Refactoring is the process of restructuring code using a disciplined technique.
The benefits of refactoring include:
- more maintainable
- easier to read and understand
- easier to modify/add new features
Refactoring plays an important role in Extreme Programming (XP) where aggressive refactoring is encouraged.
- Unit Testing
Unit testing is a crucial component of refactoring.
1) Make sure the code being refactored has sufficient unit tests.
2) Make sure the code passes the unit tests.
4) Re-run the unit tests.
- When to Refactor
Guidelines indicating when to refactor include:
- When doing a code review.
- When adding new functionality.
- When bug-fixing.
- Whenever you have trouble understanding code.
- Smelly Code
Martin Fowler refers to code smells for identifying when to refactor. Some of these include:
1) Duplicated code. Extract out the common code into a method.
2) Long methods. Break up some of the code into separate methods.
3) Shotgun surgery - changes in one class require making changes in several others. Try to move all related pieces of code into a single, cohesive class.
4) Poor names - Rename data and methods to something more meaningful.
- Extract Method
You have a code fragment that can be grouped together. Turn the fragment into a method whose name explains the purpose of the method.
System.Console.WriteLine ("amount" + getOutstanding());
void printDetails (double outstanding)
System.Console.WriteLine ("name:" + _name);
System.Console.WriteLine ("amount" + outstanding);
- Pull Up Method
You have methods with identical results on subclasses. Move them to the superclass.
- Rename Method
The name of a method does not reveal its purpose. Change the name of the method.
- Decompose Conditional
You have a complicated conditional (if-then-else) statement. Extract methods from the condition, then part, and else parts.
if (date.before (SUMMER_START) date.after(SUMMER_END))
charge = quantity * _winterRate + _winterServiceCharge;
charge = quantity * _summerRate;
charge = winterCharge(quantity);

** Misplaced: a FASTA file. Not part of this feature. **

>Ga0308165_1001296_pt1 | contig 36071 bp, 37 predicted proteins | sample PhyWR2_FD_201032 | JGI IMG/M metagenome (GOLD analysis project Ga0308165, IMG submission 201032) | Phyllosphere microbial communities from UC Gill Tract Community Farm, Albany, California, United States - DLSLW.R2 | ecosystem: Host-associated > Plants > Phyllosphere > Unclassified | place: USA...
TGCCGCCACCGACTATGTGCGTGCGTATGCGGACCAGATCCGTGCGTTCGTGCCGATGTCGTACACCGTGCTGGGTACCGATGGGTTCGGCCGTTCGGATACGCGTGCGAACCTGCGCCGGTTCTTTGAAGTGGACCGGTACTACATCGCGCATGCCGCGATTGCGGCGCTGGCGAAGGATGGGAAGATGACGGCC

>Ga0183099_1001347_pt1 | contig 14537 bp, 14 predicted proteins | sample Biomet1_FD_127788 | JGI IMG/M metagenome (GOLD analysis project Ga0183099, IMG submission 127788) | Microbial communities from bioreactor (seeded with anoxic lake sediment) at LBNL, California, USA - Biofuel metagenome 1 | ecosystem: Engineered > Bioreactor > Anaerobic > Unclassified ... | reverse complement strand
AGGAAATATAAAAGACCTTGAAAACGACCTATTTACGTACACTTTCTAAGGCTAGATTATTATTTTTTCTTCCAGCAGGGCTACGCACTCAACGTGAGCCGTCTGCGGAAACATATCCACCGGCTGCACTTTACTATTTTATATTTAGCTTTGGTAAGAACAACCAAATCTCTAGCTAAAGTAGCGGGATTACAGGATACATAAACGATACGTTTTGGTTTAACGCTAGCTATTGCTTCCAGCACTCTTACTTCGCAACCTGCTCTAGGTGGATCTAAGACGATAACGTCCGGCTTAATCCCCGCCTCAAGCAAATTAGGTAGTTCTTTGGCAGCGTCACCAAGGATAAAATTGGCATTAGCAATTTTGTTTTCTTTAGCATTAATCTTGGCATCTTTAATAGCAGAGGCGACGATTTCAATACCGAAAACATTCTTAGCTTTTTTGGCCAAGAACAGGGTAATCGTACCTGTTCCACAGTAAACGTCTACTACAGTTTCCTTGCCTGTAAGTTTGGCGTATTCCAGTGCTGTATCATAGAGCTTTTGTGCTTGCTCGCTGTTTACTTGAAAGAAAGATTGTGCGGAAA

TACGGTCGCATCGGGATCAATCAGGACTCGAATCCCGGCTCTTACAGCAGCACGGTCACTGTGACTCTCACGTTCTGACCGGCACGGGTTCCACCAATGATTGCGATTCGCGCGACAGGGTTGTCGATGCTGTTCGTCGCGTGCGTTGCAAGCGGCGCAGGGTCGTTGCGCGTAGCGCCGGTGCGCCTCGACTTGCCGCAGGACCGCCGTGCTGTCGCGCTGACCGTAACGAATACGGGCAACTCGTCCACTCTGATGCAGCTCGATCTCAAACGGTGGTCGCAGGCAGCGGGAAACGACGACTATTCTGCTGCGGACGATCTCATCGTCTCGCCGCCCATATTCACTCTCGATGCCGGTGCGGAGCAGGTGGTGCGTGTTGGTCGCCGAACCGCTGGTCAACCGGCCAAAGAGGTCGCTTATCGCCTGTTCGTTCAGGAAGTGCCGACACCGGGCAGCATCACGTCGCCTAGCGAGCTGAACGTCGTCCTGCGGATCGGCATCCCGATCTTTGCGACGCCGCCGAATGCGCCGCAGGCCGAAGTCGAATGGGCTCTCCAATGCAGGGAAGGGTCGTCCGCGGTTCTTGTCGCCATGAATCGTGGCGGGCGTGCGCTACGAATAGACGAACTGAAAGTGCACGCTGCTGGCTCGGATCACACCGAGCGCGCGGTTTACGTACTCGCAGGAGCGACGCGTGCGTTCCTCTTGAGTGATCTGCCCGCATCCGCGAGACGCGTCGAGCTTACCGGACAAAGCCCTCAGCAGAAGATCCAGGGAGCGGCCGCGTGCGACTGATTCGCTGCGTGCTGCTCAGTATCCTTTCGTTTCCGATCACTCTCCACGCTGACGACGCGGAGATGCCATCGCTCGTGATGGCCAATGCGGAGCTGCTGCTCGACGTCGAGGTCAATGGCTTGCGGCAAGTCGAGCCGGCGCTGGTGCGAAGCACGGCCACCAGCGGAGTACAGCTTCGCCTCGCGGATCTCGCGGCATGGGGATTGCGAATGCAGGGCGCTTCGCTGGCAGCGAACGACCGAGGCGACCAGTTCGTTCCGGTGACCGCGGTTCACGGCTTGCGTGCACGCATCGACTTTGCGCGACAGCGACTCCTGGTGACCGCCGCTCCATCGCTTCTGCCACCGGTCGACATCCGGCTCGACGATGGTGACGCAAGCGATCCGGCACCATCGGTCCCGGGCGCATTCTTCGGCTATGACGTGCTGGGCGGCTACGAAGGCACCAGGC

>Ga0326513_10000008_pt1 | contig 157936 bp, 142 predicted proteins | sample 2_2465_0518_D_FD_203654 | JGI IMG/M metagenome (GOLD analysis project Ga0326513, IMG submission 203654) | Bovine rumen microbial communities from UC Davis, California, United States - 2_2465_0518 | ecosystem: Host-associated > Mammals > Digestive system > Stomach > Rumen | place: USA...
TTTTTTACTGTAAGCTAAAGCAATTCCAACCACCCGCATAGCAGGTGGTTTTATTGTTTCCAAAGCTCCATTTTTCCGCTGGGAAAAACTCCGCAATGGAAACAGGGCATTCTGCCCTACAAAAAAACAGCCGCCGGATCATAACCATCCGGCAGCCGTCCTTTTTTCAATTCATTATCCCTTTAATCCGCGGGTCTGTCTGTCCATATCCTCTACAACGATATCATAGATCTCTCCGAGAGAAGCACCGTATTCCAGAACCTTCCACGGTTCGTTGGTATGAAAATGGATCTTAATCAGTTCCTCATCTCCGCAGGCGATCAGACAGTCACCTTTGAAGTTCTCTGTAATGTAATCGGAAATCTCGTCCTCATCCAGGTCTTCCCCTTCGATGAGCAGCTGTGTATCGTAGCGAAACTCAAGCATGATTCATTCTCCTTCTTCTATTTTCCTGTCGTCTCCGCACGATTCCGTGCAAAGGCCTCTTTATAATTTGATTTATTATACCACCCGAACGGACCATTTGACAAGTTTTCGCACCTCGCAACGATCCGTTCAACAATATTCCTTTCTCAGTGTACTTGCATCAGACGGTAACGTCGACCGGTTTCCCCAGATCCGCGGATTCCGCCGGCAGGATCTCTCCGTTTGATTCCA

charge = summerCharge (quantity);
- Remove Double Negative
You have a double negative conditional. Make it a single positive conditional
if ( !item.isNotFound() )
if ( item.isFound() )
Double negatives are often frowned on by mavens of natural language. Often this frowning is inappropriate - certainly in English the double negative has its uses.
But that is not true in programming. There double negatives are just plain confusing. So kill them on sight.
- If you don't have a method with the opposite sense, create one. The body can just call the original (you can fix that later).
- Replace each double negative with a call to the new function
- Compile and test after each replace
- If the negative form of the method isn't used elsewhere, use private method to inline it into the positive form
- Extract Interface
Several clients use the same subset of a class's interface, or two classes have part of their interfaces in common. Extract the subset into an interface.
- More Rules
- Unit Testing: Don't Even Start Without It. You won't know your refactoring didn't break the code unless you have unit test coverage of the affected code. If you don't have that coverage already, add new tests.
- Keep Each Refactoring Narrowly-Focused. Don't combine unrelated changes, refactor each one separately.
- Keep Your Unit Tests Fine-Grained. If a refactoring involves multiple functions, you're best off having unit tests for each function. If you depend on a single unit test for a function that then calls the refactored functions, a test failure leaves you not knowing which refactored function failed.
- Use Many Small Refactorings, Even When It Seems Inefficient. I prefer making a small refactoring even when I know that a subsequent refactoring will change that same code yet again. This is critical for refactoring tangled, poorly-written code.
- Unit Test Each Refactoring. Don't wait.
- Refactor Separate Functionality Into Separate Functions. If I encounter code that combines too much distinct functionality into one function, I try to break it apart into separate, individually-testable functions. With unit tests for each new function.
- Refactor Mercilessly (Extreme Programming approach)
We computer programmers hold onto our software designs long after they have become unwieldy. We continue to use and reuse code that is no longer maintainable because it still works in some way and we are afraid to modify it. But is it really cost effective to do so? Extreme Programming (XP) takes the stance that it is not. When we remove redundancy, eliminate unused functionality, and rejuvenate obsolete designs we are refactoring. Refactoring throughout the entire project life cycle saves time and increases quality.
Refactor mercilessly to keep the design simple as you go and to avoid needless clutter and complexity. Keep your code clean and concise so it is easier to understand, modify, and extend. Make sure everything is expressed once and only once. In the end it takes less time to produce a system that is well groomed.
There is a certain amount of Zen to refactoring. It is hard at first because you must be able to let go of that perfect design you have envisioned and accept the design that was serendipitously discovered for you by refactoring. You must realize that the design you envisioned was a good guide post, but is now obsolete.
A caterpillar is perfectly designed to eat vast amounts of foliage but he can't find a mate, he must refactor himself into a butterfly before he is designed to search the sky for others of his own kind. Let go of your notions of what the system should or should not be and try to see the new design as it emerges before you.